A Guide to IPv4 and IPv6

October 21, 2020


Over the last few decades, we have seen a tremendous increase in the number of organizations and individuals communicating over the internet. To be able to communicate effectively, each physical or virtual machine needs to have a unique identifier. This identifier is called an IP address.

The available addresses that use the Internet Protocol version four (IPv4) are depleted. Therefore, a new version, Internet Protocol six (IPv6), was developed to address that issue.

This guide explores the differences between IPv4 and IPv6.

Introductory image to the IPv4 and IPv6 guide.

What is an IP Address?

Internet Protocol is a set of rules devices use to locate each other and establish communication over a network. An Internet Protocol address (IP address) is a unique string of values given to each device. The function of an IP address is to provide a distinctive identity to each machine on a network.

Differences between IPv4 and IPv6

Ipv4 uses a 32-bit addressing system with four fields of 8-bits separated with a dot (period). The number of fields in a 32-bit based system allows for 4.29 billion individual IP addresses.

IPv4 address example in binary and decimal notation.

Even though this seemed adequate at the time, experts in the field foresaw that this might become an issue. This limitation prompted them to develop a new IP version, the 128-bit based IPv6.

Difference in binary positions for IPv4 and IPv6

An IPV6 address has 8 separate fields of 16 bits each (4 hex digits), separated by colons (:). The number of fields this system offers increases the number of unique IP addresses immensely.

Note: IPv6 addresses do not occupy the full 128 bits. The recommendation is to shorten IPv6 addresses by suppressing placeholder zeros. These specific rules explain how to omit placeholder zeroes from an IPv6 address.

Address space is the most distinctive feature of IPv6, but it is much more than a simple extension of IPv4. It substantially improves routing, security, and the general quality of packet transfer. This table lists the major differences between the two protocol versions.



Short Supply vs. Near Infinity

32-bit address

128-bit address

Decimal Notation

Hexadecimal Notation

Fields separated by dots

Fields separated by colons

4.29 billion unique IPs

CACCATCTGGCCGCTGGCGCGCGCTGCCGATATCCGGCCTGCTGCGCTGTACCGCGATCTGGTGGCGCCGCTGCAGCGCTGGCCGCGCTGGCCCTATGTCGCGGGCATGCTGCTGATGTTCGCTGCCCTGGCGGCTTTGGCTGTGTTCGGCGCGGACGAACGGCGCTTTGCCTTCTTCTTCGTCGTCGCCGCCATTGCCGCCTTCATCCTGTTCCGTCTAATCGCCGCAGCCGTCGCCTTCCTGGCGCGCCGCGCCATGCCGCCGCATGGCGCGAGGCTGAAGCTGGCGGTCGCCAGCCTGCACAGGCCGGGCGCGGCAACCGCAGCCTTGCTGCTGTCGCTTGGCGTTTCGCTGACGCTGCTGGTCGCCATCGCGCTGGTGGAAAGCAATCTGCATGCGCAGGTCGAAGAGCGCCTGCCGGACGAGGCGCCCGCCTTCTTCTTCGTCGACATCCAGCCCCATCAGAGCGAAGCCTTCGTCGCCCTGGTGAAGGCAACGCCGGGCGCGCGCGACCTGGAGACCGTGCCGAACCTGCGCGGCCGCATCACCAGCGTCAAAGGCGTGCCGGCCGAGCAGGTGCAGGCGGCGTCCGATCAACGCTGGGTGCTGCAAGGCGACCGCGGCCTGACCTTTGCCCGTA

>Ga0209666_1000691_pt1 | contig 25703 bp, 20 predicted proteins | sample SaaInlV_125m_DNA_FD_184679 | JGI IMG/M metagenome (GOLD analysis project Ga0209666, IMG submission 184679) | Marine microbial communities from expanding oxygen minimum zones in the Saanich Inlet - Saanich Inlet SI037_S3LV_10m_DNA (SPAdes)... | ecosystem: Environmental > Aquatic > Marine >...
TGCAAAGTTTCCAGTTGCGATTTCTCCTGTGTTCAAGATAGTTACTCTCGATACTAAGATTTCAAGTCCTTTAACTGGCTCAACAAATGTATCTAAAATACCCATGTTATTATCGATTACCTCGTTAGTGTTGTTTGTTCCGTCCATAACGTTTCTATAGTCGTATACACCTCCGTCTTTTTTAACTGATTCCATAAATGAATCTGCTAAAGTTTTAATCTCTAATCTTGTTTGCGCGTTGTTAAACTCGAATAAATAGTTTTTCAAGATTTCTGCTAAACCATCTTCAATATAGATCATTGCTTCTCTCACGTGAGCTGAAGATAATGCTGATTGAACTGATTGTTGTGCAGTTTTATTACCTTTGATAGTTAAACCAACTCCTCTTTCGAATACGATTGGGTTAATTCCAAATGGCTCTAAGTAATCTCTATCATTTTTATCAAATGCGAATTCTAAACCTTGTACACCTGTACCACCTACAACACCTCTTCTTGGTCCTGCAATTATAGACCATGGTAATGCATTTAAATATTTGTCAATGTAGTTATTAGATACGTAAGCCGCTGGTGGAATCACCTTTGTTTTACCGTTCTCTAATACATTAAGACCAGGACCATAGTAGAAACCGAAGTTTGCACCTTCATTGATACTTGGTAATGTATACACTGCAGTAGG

Nearly unlimited number of IPs 

(340 undecillion)

Manual vs. Auto Configuration

IPv4 clients must approach a DHCS (Dynamic Host Configuration server) whenever they want to connect to a network.

Devices that use IPv6 use an advanced version of the Dynamic Host Configuration Protocol (DHCPv6). Devices can derive and auto-configure their IP addresses even before they establish a connection.

No way to distinguish delay-sensitive packets from bulk data transfers.

Built-in Quality of Service (QoS).

Fields in the IPv4 header were optional and used infrequently.

IPv6 eliminates these fields.

Authentication and Encryption

Security features are optional and depend on the technical expertise of the end-user.

IPv6 is much more user-friendly and provides inbuilt (IPSec) encryption and authentication features.

Uses ARP(Address Resolution Protocol) to map to MAC address.

IPv6 uses a more secure Neighbor Discovery Protocol (NDP). This protocol enables a Layer Two (L2) address to directly derive the interface identifier (ID) of a Layer Three (L3) address and avert spoofing attacks.

Networking Performance

Fragmentation is done by both the sending and forwarding routes.

Fragmentation is done only by the sender.

A single address can mask thousands of non-routable addresses.

It allows direct addressing because of the unlimited number of unique IPs.

The dot-decimal notation is inefficient on mobile networks.  

The hexadecimal notation performs better on mobile networks.

Unicast, broadcast, and multicast.

Unicast, multicast, and anycast.


Why use IPv6?

End-to-end encryption of individual data packets is part of IPv6 by default. Devices are safer against cyber-attacks because of this feature. This service is available on IPv4 as well. However, it was optional, and most users did not use it. With IPv6 this feature becomes even more crucial as secure communication expands in banking, finance, and smart houses.

Note: Switching to IPv6 means that you can only access IPv6 supported websites. Adopting IPv6 applications that operate on dual-stack can enable access to both IPv4 and IPv6 websites.

There are no more private address collisions, as was the case with IPv4. The improved multicast routing allows for more efficient routing. This means that the use of IPv6 has the potential to improve the internet by merely increasing its scale.


This guide helps you understand the differences between IPv4 and IPv6. Most devices still use IPv4, and we have not yet seen a significant shift to IPv6. The cost involved in updating all non-compatible network devices, routers, and software is proving to be an expensive process for service providers.

The positive gains in the number of IP addresses and better security features make the transition to IPv6 inevitable.

About the author
Vladimir Kaplarevic
Vladimir is a resident Tech Writer at CCBill. He has more than 8 years of experience in implementing e-commerce and online payment solutions with various global IT services providers. His engaging writing style provides practical advice and aims to spark curiosity for innovative technologies.
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